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June 1998: The Biega Case

There was a fifth case on the docket of June 24, 1998, that revealed a level of disrespect for the dignity of prisoners and raised very significant legal issues and once more illustrated the contribution that legal counsel can make to the fairness of prison disciplinary hearings. Mark Biega was charged with possession of contraband in the form of a plastic balloon containing a small quantity of marijuana. On May 24, 1998, during an open visit the staff observed him unzipping his pants and placing something down them. At the conclusion of the visit, Mr. Biega was subjected to a strip search that revealed nothing. He was then taken to segregation where, in accordance with normal procedures, he was again asked to strip before being placed in the observation/dry cell. Again nothing was found upon his person. His placement in the dry cell was authorized by the acting deputy warden. The written authorisation that was given to Mr. Biega stated:

This memorandum is to inform you that based on reasonable grounds, I have authorized your placement in a dry cell. The reasonable grounds are based on personal observations by V and C staff. You were observed attempting to secrete an unknown substance into a body cavity by unzipping your pants and placing your hands into your pants. These observations are substantiated by a video tape of the incident. (Memorandum from acting deputy warden to Mark Biega, Kent Institution, May 24, 1998)

The plumbing arrangements in the observation/dry cell are such that the water can be turned off to the toilet and there is a recovery bowl for the collection of anything passed by the prisoner. The purpose of this arrangement is to wait out the prisoner and if he does not voluntarily give up the item, to recover, in a non-intrusive and non-violent way, anything swallowed or secreted. The only other legal way to recover an item secreted within a prisoner's body cavity is to obtain an authorisation for a body cavity search. Under s. 52 of the CCRA the institutional head may authorize a body cavity search where there are reasonable grounds to believe that an inmate is carrying contraband in a body cavity and that a body cavity search is necessary in order to find or seize the contraband. However, there are two further requirements for such a search; first, it must be conducted by a qualified medical practitioner and second, the consent of the prisoner must be obtained.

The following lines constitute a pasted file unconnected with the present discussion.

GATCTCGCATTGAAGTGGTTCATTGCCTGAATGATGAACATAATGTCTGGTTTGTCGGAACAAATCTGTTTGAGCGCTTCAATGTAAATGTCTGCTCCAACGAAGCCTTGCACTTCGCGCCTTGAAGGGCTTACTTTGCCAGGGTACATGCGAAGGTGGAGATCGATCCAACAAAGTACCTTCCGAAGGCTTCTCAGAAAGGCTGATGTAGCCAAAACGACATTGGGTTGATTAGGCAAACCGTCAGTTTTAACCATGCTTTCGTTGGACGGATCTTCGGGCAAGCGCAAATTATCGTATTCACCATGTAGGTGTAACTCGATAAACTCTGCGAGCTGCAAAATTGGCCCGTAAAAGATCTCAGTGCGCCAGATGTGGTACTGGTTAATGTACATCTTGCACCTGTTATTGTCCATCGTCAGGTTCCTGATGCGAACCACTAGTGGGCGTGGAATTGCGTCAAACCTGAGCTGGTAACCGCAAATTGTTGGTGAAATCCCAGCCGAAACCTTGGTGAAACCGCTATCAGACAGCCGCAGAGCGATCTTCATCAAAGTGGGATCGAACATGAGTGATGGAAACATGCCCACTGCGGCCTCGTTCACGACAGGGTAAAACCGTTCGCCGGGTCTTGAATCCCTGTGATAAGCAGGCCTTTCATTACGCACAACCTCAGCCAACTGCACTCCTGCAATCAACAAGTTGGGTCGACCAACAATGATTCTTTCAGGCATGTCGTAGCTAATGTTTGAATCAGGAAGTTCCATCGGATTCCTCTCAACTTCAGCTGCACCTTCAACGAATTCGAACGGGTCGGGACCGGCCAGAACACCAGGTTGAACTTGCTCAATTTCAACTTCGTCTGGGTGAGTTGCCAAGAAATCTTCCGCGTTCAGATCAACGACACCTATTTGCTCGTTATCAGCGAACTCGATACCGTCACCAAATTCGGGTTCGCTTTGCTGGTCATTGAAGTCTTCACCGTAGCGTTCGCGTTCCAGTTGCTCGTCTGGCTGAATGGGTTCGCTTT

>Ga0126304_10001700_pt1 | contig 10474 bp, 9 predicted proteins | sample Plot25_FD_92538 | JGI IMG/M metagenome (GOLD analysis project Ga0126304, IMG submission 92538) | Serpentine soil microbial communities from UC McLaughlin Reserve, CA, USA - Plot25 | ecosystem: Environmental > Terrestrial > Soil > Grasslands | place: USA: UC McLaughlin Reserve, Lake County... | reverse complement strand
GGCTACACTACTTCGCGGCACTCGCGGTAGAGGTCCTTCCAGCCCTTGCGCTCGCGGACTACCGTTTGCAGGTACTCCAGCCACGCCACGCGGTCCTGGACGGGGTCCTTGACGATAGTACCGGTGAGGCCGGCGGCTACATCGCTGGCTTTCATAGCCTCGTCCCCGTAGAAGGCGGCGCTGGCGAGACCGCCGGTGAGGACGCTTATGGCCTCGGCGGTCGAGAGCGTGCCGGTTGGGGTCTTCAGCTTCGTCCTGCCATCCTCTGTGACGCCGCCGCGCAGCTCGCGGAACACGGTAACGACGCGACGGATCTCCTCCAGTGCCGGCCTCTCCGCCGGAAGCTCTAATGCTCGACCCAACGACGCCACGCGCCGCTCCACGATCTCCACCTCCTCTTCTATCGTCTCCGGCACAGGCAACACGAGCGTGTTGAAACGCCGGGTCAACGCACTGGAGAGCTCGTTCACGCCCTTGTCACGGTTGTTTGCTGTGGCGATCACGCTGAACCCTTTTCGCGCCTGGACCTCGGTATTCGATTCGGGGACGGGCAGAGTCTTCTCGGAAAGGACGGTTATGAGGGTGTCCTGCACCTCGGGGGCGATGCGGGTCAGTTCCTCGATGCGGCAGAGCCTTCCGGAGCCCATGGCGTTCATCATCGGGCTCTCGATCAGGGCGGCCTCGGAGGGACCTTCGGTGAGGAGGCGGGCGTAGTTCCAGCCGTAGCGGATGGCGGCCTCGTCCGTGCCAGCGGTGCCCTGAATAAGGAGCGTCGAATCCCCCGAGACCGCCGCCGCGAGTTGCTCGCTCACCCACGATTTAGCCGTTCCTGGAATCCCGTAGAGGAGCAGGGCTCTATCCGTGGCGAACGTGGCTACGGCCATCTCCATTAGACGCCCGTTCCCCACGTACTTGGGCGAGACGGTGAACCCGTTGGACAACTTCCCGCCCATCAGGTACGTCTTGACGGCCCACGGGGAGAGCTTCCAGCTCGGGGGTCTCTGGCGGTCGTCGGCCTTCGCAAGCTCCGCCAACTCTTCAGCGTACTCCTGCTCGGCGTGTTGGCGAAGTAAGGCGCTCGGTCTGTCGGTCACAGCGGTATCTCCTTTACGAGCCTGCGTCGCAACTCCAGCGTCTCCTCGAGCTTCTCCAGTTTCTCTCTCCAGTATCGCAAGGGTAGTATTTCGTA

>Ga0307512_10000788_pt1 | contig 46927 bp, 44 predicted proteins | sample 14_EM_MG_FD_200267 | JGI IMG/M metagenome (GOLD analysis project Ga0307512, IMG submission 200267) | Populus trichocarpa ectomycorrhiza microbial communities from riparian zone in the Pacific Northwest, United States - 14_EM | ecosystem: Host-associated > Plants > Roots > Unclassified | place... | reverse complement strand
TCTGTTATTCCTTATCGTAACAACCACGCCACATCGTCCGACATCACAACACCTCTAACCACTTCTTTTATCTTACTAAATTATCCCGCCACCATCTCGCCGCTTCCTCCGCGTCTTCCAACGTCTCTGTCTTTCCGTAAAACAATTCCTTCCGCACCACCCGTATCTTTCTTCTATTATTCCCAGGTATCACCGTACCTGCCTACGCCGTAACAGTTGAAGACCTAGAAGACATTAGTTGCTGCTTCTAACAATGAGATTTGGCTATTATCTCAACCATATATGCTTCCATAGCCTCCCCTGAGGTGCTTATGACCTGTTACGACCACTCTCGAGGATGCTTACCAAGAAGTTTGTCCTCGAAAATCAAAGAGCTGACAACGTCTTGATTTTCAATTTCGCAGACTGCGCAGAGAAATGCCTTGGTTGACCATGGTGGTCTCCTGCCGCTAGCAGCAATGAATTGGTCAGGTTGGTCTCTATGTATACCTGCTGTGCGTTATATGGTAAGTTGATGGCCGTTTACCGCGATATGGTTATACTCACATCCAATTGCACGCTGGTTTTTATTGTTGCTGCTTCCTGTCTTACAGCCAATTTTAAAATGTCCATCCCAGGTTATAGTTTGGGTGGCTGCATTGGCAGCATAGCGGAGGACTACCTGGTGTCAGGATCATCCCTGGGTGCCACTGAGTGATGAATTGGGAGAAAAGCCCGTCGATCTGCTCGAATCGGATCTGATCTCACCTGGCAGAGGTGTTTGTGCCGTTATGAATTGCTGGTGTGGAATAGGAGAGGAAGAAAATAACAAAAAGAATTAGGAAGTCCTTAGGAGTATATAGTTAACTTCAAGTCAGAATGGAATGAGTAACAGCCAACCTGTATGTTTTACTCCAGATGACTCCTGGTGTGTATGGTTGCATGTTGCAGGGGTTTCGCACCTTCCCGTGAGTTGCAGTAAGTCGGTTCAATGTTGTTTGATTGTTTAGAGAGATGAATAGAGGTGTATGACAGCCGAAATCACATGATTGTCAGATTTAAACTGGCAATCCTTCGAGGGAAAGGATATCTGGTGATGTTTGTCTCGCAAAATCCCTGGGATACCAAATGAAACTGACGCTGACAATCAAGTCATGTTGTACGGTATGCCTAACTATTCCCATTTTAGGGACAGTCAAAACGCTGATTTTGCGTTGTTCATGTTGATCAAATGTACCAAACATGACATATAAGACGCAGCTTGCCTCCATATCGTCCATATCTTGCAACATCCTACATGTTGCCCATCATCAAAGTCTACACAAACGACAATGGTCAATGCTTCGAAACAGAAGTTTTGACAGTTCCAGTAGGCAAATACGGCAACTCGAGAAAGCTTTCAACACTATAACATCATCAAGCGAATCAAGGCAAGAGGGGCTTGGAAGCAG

After Mr. Biega was placed in the dry cell two officers observed him from their position outside the door. Several hours later, one of the officers observed Mr. Biega reaching into his pants at which point Mr. Biega was asked to come out of the dry cell and ordered to submit to a third strip search. On this occasions, however, in addition to being told to take off all his clothes, he was asked to bend over. What happened thereafter was the subject of quite divergent accounts. The officer who filed the offence report against Mr. Biega, in his observation report, stated:

Inmate Biega was being skin frisked in the upper J-Unit common area due to his suspicious behaviour during a dry cell. Inmate Biega was given several direct orders by this writer and COI Spenser but would not comply. Force was used to bend Inmate Biega over. At this time Inmate Biega resisted and was placed on the floor where restraints were applied. At this time a small white, rubber package was seen sitting on Inmate Biega's buttcheeks. The package was seized and placed in the evidence locker by this writer. (Officer's Observation Report, May 24, 1998)

Five other officers also filed observation reports. According to Officer Wells:

Inmate Biega was ordered several times (probably close to 10 times) to bend over and would not comply. Officers Hobson, Savant, Spenser, Brent and Ramsey as well as myself then approached the inmate and he was told that if he didn't bend over he would be assisted by the officers. When COI Spenser approached Inmate Biega he started to resist and then he was taken down on the floor and placed in arm and leg restraints. A white balloon was removed from the inmate's buttocks area by Officer Savant . . . at no time was anything more than minimal force used on Inmate Biega. (Officer's Observation Report, May 24, 1998)

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